A new plane that would fly from London to New York in three hours has just received crucial funding.
The aircraft, dubbed the ‘Son of Concorde’, was proposed by Nasa and has just been given the go-ahead by US officials.SpaceX Falcon 9 launches at dawn and soars over Los Angeles
Its official name is the Quiet Supersonic Transport (QueSST) Low-Boom Flight Demonstrator, and it aims to cut out the loud sonic booms that echoed above towns and cities when the original Concorde would fly.
QueSST could make its maiden voyage in 2021 if all goes according to plan. If so, it will halve the current travel time between London and New York.
Nasa has been awarded £14.3billion in the latest US budget, around £360million more than last year – although it is not clear how much of this will fund production of the Son of Concorde.
The budget said: ‘The Budget fully funds the Low-Boom Flight Demonstrator, an experimental supersonic airplane that would make its first flight in 2021.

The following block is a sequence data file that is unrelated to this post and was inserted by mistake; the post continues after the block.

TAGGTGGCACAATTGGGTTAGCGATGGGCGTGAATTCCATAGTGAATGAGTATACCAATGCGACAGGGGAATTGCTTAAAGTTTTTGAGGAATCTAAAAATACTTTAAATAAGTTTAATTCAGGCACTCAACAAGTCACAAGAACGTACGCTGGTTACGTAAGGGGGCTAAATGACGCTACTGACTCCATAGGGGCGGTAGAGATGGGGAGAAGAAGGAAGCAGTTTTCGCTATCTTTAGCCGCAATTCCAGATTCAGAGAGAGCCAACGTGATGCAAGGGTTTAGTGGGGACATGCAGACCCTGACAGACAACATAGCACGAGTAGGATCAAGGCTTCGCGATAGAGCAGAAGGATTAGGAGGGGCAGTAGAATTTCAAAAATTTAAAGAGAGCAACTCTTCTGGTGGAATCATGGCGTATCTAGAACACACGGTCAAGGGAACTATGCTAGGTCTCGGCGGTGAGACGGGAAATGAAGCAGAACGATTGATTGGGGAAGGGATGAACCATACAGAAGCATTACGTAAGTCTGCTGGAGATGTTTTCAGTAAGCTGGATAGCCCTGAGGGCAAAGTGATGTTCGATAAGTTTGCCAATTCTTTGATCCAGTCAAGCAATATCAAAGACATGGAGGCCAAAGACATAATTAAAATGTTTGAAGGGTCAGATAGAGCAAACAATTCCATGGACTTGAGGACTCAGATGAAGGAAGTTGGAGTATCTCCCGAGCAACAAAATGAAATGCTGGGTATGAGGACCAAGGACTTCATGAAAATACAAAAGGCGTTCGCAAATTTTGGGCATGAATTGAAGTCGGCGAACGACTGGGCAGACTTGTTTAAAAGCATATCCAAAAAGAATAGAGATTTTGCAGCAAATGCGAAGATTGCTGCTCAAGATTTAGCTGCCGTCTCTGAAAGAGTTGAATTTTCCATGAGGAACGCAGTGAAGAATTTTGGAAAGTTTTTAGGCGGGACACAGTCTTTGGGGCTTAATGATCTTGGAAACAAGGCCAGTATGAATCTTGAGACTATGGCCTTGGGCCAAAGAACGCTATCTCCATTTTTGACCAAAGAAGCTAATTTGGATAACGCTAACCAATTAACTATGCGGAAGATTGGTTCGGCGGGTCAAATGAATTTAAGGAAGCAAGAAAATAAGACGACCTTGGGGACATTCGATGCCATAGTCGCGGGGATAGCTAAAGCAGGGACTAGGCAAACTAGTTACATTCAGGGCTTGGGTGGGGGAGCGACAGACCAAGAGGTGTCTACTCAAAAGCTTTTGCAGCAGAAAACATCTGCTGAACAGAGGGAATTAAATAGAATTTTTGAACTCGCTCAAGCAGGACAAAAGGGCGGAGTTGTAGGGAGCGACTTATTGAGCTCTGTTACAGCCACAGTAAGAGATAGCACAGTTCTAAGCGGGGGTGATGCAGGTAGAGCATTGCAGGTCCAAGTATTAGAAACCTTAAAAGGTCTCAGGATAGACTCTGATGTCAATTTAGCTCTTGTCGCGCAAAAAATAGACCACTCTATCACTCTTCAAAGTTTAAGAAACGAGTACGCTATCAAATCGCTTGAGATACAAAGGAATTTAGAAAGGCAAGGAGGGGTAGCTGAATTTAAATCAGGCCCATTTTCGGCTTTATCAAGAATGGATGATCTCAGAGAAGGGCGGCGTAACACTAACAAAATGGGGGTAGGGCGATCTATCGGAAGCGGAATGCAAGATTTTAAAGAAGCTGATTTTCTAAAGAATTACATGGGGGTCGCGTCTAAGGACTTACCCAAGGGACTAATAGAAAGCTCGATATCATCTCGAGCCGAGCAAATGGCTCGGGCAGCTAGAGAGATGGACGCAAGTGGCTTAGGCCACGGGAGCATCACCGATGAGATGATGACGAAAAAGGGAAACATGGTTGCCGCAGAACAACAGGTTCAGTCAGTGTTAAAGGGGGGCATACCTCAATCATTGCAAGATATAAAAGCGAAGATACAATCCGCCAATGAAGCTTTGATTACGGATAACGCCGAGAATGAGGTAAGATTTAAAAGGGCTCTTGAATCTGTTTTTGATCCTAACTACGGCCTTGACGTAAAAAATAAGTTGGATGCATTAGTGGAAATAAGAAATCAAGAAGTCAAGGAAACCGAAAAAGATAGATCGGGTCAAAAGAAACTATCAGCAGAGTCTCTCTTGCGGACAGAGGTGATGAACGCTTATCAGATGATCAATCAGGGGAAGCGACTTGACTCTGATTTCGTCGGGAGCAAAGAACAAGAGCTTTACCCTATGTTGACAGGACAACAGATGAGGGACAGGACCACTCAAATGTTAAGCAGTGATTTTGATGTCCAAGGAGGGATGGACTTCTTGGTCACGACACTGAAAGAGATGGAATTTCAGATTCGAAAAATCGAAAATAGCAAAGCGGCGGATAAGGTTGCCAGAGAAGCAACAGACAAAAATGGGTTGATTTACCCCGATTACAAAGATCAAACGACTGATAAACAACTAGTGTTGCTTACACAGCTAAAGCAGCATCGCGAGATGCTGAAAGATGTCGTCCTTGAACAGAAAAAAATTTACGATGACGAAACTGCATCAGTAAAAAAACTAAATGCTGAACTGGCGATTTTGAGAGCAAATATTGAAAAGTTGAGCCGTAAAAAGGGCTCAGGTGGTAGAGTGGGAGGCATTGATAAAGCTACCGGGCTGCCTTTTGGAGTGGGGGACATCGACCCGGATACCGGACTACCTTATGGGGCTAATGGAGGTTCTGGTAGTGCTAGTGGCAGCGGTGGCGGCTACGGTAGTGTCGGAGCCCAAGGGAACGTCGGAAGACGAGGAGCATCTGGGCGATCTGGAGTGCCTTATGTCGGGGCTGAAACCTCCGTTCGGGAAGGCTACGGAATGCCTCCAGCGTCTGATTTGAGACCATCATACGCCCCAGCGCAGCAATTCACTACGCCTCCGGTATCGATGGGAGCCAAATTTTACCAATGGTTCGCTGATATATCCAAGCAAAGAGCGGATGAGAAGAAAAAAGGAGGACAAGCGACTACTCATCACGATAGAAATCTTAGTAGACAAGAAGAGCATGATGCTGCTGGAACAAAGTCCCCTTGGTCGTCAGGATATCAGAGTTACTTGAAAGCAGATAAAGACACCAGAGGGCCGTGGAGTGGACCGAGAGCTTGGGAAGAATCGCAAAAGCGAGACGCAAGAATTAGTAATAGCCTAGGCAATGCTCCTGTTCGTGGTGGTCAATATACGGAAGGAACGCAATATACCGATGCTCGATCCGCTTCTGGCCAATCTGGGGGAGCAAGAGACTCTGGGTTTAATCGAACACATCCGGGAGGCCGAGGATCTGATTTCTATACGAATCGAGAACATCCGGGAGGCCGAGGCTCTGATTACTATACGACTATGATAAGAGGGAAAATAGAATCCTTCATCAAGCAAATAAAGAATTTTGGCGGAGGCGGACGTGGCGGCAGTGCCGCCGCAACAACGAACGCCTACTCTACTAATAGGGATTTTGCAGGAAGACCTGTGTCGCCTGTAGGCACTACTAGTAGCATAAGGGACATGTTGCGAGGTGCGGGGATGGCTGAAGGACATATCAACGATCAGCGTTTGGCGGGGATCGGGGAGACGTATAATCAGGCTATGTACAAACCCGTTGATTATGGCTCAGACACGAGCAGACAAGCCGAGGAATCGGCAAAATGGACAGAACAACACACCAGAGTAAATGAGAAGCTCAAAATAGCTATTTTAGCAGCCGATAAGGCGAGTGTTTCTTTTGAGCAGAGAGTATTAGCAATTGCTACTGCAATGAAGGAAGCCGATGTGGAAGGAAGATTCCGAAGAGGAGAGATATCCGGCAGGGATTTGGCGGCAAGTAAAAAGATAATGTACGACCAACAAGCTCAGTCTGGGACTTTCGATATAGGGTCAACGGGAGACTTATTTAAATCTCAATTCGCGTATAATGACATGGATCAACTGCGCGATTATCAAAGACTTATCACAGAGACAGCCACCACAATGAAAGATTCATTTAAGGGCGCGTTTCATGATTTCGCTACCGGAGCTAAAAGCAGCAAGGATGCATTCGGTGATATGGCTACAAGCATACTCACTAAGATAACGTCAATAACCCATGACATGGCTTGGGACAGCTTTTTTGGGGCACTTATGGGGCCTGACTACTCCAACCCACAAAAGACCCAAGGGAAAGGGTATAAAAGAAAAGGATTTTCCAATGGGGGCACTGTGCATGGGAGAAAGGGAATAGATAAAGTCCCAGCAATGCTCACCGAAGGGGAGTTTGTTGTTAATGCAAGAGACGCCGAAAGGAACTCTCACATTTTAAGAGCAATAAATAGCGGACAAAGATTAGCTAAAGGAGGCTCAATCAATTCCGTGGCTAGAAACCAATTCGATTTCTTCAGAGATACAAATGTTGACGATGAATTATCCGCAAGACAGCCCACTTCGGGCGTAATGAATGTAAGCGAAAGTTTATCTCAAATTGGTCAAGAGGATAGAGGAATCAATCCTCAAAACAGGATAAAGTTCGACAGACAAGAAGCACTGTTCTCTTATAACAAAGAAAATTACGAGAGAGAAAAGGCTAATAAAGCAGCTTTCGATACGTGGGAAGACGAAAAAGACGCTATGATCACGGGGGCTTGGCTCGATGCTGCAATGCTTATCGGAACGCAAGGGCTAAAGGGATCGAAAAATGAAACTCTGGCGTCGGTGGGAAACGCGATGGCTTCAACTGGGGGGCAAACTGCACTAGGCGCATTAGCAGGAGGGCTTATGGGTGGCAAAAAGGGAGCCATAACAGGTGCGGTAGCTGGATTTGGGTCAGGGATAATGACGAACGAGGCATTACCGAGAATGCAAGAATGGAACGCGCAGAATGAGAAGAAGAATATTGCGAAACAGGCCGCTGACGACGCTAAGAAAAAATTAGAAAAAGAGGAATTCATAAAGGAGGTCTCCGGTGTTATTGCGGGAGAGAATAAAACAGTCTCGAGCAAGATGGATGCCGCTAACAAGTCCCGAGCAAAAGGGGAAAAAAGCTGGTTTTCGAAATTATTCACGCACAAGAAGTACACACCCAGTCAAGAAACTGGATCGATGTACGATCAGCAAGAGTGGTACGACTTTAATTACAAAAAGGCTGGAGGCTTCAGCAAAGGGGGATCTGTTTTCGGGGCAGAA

‘This “X-plane” would open a new market for US companies to build faster commercial airliners, creating jobs and cutting cross-country flight times in half.’
QueSST is the latest addition to Nasa’s X-series of experimental aircrafts and rockets, which are used to test new technologies.
The X designation means that they are part of the US’s research missions.
Lockheed Martin has been working on a preliminary design, but Nasa has also indicated that other companies can submit designs as well.Facebook and Twitter are not creating 'echo chambers', academics claim
With QueSST, Nasa is hoping to achieve a sonic boom at least 60 dBA lower than the original Concorde, which was operated until 2003.
A spokesman for the space agency previously said their aim was to create a boom ‘so quiet it hardly will be noticed by the public, if at all… like distant thunder [or] the sound of your neighbour forcefully shutting their car door outside while you are inside’.
Once a contract has been awarded, the winning team will undergo a critical design review in 2019, as the plan edges closer to life.
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